Published: Fri, Feb. 13, 2009
Reasonable people can disagree about whether the Civil War was fought over slavery or the tariff, or was simply an inevitable conflict between agricultural and industrial societies. All these theories boil down to one basic issue: How much federal control and national uniformity should there be with respect to the economy?
In this age of spectacular failure of the federally regulated industrial national economy, it seems odd to want to tear down tributes to the men who fought on the states’-rights side of that conflict. Instead, we should simply stop paying tribute (in the form of trillion-dollar bailouts and stimulus packages) to the large corporations and large-government backers who got us into this mess.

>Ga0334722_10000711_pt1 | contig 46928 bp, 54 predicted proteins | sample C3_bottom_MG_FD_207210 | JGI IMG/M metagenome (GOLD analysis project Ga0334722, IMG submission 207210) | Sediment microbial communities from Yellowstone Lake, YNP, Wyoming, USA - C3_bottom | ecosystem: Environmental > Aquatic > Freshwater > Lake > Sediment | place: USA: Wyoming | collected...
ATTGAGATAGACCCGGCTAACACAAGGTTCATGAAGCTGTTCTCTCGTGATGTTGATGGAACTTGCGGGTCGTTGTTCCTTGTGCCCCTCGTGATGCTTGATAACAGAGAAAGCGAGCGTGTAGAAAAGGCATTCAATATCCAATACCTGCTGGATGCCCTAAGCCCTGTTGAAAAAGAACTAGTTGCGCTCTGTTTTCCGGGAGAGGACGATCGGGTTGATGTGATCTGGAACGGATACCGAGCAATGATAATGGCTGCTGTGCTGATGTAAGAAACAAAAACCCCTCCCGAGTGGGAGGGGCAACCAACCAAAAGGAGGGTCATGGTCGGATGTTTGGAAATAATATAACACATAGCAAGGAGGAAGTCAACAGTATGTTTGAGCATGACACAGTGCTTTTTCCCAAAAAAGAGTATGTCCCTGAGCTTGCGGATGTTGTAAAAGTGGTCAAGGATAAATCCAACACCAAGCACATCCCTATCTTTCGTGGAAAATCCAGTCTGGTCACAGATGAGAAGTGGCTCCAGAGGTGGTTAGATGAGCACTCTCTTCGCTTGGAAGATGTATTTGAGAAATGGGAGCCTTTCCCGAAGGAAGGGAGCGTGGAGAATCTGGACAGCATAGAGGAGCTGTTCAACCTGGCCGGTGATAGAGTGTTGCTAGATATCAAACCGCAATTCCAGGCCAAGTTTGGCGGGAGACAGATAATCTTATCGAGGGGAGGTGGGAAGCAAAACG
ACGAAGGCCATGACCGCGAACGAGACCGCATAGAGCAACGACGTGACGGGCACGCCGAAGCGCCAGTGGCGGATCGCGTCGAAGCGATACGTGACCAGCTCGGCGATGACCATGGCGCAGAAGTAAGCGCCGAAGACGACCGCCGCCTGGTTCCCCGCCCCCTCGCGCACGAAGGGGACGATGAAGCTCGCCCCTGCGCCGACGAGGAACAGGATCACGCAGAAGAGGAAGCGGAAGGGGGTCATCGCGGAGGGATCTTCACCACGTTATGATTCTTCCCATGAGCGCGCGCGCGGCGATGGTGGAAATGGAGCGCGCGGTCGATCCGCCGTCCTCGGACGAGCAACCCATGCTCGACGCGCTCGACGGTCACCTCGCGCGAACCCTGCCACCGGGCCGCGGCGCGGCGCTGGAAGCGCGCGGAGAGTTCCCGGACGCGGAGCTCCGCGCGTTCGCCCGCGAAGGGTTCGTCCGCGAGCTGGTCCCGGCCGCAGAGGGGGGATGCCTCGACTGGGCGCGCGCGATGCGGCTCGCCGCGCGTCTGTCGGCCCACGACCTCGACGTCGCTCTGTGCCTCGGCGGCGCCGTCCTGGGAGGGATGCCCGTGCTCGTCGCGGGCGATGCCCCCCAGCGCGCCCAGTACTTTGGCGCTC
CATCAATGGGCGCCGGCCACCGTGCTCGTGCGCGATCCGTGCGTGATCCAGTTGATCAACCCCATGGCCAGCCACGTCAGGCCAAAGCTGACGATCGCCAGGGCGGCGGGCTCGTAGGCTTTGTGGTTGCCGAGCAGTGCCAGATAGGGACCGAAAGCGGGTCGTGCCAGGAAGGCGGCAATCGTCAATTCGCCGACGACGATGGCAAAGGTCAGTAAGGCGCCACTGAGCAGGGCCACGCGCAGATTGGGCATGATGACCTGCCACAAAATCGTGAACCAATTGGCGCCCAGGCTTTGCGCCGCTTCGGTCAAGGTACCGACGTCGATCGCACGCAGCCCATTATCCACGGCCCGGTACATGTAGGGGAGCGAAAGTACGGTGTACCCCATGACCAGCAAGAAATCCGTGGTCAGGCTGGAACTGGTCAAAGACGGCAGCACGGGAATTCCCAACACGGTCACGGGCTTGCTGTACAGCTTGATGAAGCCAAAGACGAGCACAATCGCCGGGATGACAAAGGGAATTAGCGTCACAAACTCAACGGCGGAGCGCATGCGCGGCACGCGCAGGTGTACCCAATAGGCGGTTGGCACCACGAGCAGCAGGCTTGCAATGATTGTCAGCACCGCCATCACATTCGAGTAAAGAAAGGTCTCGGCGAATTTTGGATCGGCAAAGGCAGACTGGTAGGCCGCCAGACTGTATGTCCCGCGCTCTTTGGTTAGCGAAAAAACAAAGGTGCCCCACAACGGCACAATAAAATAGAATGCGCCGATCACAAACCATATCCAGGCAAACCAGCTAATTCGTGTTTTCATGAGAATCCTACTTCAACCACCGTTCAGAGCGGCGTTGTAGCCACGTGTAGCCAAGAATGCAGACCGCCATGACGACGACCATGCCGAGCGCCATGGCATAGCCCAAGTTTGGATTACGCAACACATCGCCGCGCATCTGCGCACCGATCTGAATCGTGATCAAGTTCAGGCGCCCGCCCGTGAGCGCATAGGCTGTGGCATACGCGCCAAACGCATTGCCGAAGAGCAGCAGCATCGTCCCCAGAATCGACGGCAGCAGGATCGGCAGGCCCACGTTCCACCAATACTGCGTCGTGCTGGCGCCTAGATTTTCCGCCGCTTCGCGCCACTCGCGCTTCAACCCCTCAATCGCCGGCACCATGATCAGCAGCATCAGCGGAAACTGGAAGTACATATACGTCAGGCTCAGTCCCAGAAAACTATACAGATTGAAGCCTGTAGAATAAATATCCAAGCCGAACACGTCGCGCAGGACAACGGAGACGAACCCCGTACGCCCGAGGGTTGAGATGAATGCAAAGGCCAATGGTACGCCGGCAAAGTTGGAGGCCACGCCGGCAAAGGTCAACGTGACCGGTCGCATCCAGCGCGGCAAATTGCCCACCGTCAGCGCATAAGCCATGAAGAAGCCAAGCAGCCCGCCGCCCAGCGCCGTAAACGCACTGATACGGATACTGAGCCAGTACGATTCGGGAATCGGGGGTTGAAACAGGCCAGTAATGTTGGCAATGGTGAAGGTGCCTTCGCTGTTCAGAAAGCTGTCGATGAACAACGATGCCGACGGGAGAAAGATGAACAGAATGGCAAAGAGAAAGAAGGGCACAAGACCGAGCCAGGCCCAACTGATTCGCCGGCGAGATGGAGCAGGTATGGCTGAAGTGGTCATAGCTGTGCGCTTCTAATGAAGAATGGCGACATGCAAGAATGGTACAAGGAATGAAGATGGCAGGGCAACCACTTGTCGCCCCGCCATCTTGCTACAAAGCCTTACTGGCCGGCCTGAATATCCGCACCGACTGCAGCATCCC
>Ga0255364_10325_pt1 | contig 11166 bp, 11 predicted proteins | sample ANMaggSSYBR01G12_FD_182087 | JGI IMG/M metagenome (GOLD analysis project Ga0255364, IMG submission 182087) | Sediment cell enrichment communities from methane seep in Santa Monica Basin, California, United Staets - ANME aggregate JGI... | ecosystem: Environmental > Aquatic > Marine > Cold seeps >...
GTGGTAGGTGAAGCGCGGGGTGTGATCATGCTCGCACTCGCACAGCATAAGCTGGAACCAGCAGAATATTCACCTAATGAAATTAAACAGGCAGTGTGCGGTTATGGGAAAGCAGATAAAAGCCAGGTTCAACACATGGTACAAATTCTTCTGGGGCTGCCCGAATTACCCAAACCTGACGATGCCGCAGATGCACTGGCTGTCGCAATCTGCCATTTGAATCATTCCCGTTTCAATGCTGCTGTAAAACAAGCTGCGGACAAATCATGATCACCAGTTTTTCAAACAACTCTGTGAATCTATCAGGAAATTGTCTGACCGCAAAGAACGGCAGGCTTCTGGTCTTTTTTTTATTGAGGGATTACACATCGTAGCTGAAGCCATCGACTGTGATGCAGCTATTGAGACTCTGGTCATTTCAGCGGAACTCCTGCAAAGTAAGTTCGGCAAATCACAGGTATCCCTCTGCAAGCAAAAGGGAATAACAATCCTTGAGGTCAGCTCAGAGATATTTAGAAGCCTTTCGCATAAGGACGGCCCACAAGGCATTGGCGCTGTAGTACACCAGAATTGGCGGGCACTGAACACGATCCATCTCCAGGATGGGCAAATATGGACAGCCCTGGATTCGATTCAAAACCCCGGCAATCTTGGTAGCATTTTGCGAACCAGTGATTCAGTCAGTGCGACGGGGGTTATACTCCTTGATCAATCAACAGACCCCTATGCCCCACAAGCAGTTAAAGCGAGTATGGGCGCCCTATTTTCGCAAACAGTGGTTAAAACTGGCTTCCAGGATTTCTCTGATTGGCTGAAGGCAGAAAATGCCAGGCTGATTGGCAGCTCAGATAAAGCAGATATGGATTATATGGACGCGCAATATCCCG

J. Peder Zane (column, Feb. 8) connects the Confederate monument in Raleigh to political and racial turmoil in the wake of the economic downturn in the early 1890s. In today’s economic crisis, North Carolina simply has no time to deal with people like Zane who manufacture controversies over historical monuments in an attempt to divide us further. Instead, let’s reflect on our economic heritage and see if there’s something we can learn from those Confederate soldiers who fought for states’ rights and local control.
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